PH

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Re: Dumb question - conversion from a Rohloff to derailleur system ...
« Reply #8 on: July 31, 2019, 05:08:17 PM »
Interesting, that about a quarter of long distance riders in this database went for them, and three quarters didnít:
https://thenextchallenge.org/ldcj/
I don't know what it is about engineers, but they're often keen on data without understanding it needs analysis to give it value ;)
We don't know why three quarters didn't choose IGH, but we can make some deductions:
Those who's trips were before Rohloff was a known entity are less likely to have used internal gears
Those who had a limited budget are likely to have economised on the equipment
Those who have a preference for drop bars are less  likely to choose a gearing system that only offers a twist shifter

Of those left, there a likelihood that many made the trip on an existing bike, rather than purchase one specifically, so all the above may act in retrospect.  I'm sure some of them chose derailleurs on the basis that they wanted equipment they felt comfortable servicing, I'm equally sure that some will have chosen a Rohloff because the need for servicing was less likely, we don't know how many of either.

I bought a Thorn Raven when I was looking to buy a bike, I considered others and chose that.  Data from a tour in 2002 would put me on a derailleur bike, and from 2004 on  Rohloff. 
« Last Edit: July 31, 2019, 05:12:50 PM by PH »

Andre Jute

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Re: Dumb question - conversion from a Rohloff to derailleur system ...
« Reply #9 on: August 01, 2019, 01:21:02 AM »
Interesting, that about a quarter of long distance riders in this database went for them, and three quarters didnít

Considering how new the Rohloff is compared to the derailleur system, and how much it costs, I'm amazed that as many as a quarter, one out of every four, of intending world circumnavigators chose it. If I didn't have a Rohloff myself, I would think them absolutely nuts to risk so much on something so new. So far I'm in agreement with the OP.

But the fact of the matter is that so unexpectedly many presumably experienced cyclists did choose the Rohloff, and that very few of them, considering the conditions they faced, had any trouble, and that it was in the largest majority of cases speedily handled, inclines me to think that for a new expedition bike, the Rohloff must be the automatic choice.

I take PH's point that people with an existing bike will inevitably tour on a derailleur transmission. There is also the further point that the Rohloff is a singleton product, representing 25% of the touring transmissions by the OP's testimony, while the derailleurs will be spread across many manufacturers, with perhaps only Shimano having a bigger share of the total than Rohloff. That is, Rohloff may well be the most popular transmission for world tourers, or the second most popular, which would turn the OP's popularity consideration on its head. Not that I'm in favour of making a decision so pregnant with possibilities for ruining the tour of a lifetime on popularity (which in many cases is too closely related to price to be meaningful), but it is one way of limiting the field of choice.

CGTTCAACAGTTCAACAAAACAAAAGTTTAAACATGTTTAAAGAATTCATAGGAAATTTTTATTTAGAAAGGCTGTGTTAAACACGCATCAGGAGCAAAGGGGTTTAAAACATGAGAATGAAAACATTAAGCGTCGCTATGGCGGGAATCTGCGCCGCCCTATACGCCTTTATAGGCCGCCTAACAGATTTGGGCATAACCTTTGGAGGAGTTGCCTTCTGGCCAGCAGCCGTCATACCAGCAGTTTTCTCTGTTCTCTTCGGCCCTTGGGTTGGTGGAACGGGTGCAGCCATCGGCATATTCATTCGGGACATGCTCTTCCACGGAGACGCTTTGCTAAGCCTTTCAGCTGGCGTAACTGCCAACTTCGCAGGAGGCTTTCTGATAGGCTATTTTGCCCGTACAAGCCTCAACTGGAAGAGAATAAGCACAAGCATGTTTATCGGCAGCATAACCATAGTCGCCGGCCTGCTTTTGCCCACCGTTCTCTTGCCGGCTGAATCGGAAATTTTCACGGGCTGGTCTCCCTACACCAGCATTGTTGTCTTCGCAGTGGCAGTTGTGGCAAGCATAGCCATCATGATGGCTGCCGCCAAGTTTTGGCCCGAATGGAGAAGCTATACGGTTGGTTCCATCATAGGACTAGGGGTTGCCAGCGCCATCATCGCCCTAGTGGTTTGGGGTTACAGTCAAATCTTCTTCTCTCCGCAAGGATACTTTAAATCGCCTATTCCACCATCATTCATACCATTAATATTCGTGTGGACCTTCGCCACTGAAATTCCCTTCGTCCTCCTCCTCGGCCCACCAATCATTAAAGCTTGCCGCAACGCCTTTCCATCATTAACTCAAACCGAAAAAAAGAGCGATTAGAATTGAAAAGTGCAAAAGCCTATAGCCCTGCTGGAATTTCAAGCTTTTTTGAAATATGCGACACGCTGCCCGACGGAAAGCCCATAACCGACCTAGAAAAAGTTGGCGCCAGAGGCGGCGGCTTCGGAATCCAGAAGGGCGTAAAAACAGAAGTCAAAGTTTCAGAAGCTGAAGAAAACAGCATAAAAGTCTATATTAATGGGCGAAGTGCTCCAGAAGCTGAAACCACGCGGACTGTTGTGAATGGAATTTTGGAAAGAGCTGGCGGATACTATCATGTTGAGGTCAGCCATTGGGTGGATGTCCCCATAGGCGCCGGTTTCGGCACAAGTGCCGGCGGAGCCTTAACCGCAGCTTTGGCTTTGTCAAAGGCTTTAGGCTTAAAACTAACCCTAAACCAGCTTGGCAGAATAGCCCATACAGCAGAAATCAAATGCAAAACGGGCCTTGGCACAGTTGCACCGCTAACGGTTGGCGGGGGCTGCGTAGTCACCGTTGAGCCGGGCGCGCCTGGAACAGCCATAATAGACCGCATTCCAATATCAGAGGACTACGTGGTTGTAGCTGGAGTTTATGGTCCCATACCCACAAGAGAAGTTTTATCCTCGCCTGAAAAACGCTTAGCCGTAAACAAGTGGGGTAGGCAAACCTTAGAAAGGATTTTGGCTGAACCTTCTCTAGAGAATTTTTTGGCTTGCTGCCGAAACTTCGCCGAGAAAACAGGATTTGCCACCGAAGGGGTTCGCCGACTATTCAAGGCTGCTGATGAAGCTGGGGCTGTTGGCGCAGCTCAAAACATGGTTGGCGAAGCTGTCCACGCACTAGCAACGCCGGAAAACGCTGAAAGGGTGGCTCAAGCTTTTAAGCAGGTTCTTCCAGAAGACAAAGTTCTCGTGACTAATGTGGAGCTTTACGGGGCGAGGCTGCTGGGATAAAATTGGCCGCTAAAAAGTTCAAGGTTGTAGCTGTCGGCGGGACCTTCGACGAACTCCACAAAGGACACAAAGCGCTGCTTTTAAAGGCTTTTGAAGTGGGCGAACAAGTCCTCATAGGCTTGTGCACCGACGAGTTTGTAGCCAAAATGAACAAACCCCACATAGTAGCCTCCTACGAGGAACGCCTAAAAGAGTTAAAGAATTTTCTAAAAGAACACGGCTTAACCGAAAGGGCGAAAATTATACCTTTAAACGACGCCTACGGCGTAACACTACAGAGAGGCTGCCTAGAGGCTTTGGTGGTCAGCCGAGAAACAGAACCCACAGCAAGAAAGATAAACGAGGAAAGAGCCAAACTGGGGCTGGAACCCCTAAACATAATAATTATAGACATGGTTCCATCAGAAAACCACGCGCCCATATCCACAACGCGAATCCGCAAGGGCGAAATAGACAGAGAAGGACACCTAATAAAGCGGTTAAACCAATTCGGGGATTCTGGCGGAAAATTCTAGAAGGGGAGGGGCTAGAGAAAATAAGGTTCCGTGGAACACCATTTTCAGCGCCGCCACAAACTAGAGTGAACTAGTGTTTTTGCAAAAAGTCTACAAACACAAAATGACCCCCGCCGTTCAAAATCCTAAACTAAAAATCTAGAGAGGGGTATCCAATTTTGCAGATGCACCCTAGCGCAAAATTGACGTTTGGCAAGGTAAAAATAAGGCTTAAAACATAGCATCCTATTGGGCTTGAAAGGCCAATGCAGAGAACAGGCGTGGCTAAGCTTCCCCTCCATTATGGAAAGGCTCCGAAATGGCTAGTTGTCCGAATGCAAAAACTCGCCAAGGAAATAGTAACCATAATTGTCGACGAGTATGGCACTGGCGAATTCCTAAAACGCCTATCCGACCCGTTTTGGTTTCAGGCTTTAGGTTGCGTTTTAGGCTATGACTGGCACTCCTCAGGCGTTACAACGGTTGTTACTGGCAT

If the Rohloff is already on 25% of circumnavigators' bikes, we're already at the point, or will shortly pass it, where the Rohloff is so preponderant on the bike of a serious tourer that it will be, by the OP's logic as well as mine, the axiomatic, automatic choice.

mickeg

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Re: Dumb question - conversion from a Rohloff to derailleur system ...
« Reply #10 on: August 01, 2019, 03:01:13 AM »
I would not be surprised if the Pinion 18 becomes a strong competitor to Rohloff for expedition cyclists.  I see no reason to change from a Rohloff, but if someone had not picked what they wanted to use yet, they would have to compare the Pinion 18 to the Rohloff, each has advantages.

energyman

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Re: Dumb question - conversion from a Rohloff to derailleur system ...
« Reply #11 on: August 01, 2019, 03:06:09 PM »
My question is, why bother ?
Next to sliced bread the Rohloff is one of the 8 wonders of the modern world.